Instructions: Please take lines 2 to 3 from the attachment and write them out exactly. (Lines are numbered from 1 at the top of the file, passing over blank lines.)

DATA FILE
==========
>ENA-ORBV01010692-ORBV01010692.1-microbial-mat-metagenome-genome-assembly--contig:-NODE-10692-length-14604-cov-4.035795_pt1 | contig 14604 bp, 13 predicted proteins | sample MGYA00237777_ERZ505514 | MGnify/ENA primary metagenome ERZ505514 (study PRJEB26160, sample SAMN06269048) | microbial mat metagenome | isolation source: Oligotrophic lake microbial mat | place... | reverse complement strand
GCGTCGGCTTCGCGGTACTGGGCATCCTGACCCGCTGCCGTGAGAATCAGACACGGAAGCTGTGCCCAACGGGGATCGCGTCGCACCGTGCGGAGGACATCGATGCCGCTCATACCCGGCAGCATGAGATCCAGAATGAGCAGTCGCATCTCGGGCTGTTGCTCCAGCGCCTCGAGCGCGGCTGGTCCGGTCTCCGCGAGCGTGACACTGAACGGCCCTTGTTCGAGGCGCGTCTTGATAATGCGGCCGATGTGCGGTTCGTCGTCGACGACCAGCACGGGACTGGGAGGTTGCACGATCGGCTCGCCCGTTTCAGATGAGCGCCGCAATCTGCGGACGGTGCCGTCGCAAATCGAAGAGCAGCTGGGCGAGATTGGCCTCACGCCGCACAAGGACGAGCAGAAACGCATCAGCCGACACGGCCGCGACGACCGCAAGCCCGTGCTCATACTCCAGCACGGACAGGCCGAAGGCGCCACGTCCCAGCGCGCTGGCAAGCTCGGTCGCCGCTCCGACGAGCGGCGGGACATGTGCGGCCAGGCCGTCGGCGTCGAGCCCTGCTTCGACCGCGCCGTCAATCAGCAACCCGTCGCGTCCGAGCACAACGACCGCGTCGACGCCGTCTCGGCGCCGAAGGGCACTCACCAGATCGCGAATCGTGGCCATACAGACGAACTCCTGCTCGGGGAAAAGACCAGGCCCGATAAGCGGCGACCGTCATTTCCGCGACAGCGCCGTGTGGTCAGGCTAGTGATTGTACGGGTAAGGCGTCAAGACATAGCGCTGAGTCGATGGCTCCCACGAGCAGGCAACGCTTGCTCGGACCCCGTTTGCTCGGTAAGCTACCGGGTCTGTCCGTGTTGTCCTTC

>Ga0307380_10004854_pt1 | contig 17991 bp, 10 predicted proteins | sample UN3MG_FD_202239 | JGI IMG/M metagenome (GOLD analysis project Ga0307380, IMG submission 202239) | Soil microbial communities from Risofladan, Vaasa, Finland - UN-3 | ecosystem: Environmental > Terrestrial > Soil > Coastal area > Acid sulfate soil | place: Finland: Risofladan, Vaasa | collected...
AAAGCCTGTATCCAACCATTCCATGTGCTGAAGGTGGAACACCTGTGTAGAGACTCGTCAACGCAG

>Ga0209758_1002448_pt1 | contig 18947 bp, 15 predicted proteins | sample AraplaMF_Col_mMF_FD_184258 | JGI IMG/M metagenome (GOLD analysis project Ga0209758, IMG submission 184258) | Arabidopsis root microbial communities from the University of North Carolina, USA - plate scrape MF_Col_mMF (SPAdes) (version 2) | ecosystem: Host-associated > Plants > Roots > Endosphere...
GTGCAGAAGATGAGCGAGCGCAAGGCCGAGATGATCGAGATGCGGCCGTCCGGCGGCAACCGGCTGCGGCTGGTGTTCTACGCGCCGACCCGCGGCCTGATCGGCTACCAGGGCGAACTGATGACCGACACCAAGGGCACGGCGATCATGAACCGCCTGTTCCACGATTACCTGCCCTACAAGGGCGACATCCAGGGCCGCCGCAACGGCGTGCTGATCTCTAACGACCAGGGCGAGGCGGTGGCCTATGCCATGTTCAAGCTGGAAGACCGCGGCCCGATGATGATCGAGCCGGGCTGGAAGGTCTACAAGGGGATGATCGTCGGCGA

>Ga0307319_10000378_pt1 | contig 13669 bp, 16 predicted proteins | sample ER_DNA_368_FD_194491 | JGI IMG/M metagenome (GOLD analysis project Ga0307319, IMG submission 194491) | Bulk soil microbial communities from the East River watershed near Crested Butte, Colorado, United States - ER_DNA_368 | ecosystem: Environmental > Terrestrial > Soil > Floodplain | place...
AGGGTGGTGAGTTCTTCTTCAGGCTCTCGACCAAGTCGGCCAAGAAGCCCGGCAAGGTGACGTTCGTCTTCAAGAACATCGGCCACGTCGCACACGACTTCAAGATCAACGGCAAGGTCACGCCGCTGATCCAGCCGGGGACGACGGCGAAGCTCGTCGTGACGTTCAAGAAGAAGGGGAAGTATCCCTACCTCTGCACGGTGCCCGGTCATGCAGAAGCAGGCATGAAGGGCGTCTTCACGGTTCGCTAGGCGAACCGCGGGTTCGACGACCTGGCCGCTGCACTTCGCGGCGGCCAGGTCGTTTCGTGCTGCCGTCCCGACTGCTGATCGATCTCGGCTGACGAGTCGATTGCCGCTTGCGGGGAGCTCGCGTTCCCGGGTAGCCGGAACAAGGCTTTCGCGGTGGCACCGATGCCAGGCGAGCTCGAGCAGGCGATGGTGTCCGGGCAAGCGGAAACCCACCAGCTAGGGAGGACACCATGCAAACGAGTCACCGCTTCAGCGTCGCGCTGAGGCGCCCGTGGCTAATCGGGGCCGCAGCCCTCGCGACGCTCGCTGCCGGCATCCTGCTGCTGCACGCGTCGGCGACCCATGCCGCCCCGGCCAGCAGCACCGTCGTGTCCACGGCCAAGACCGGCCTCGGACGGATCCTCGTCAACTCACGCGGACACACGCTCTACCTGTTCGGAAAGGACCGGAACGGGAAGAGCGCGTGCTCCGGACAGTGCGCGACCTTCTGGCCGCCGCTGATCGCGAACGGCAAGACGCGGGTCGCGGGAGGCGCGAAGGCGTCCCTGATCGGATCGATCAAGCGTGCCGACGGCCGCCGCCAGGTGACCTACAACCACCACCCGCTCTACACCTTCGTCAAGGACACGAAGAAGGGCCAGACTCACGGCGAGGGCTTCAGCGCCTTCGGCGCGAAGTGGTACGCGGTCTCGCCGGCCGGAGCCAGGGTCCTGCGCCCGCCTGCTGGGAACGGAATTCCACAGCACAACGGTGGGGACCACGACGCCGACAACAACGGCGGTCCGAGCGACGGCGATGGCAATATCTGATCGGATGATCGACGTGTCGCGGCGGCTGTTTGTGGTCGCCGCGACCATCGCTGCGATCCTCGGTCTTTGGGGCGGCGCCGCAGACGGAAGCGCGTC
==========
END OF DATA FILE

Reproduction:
GCGTCGGCTTCGCGGTACTGGGCATCCTGACCCGCTGCCGTGAGAATCAGACACGGAAGCTGTGCCCAACGGGGATCGCGTCGCACCGTGCGGAGGACATCGATGCCGCTCATACCCGGCAGCATGAGATCCAGAATGAGCAGTCGCATCTCGGGCTGTTGCTCCAGCGCCTCGAGCGCGGCTGGTCCGGTCTCCGCGAGCGTGACACTGAACGGCCCTTGTTCGAGGCGCGTCTTGATAATGCGGCCGATGTGCGGTTCGTCGTCGACGACCAGCACGGGACTGGGAGGTTGCACGATCGGCTCGCCCGTTTCAGATGAGCGCCGCAATCTGCGGACGGTGCCGTCGCAAATCGAAGAGCAGCTGGGCGAGATTGGCCTCACGCCGCACAAGGACGAGCAGAAACGCATCAGCCGACACGGCCGCGACGACCGCAAGCCCGTGCTCATACTCCAGCACGGACAGGCCGAAGGCGCCACGTCCCAGCGCGCTGGCAAGCTCGGTCGCCGCTCCGACGAGCGGCGGGACATGTGCGGCCAGGCCGTCGGCGTCGAGCCCTGCTTCGACCGCGCCGTCAATCAGCAACCCGTCGCGTCCGAGCACAACGACCGCGTCGACGCCGTCTCGGCGCCGAAGGGCACTCACCAGATCGCGAATCGTGGCCATACAGACGAACTCCTGCTCGGGGAAAAGACCAGGCCCGATAAGCGGCGACCGTCATTTCCGCGACAGCGCCGTGTGGTCAGGCTAGTGATTGTACGGGTAAGGCGTCAAGACATAGCGCTGAGTCGATGGCTCCCACGAGCAGGCAACGCTTGCTCGGACCCCGTTTGCTCGGTAAGCTACCGGGTCTGTCCGTGTTGTCCTTC

>Ga0307380_10004854_pt1 | contig 17991 bp, 10 predicted proteins | sample UN3MG_FD_202239 | JGI IMG/M metagenome (GOLD analysis project Ga0307380, IMG submission 202239) | Soil microbial communities from Risofladan, Vaasa, Finland - UN-3 | ecosystem: Environmental > Terrestrial > Soil > Coastal area > Acid sulfate soil | place: Finland: Risofladan, Vaasa | collected...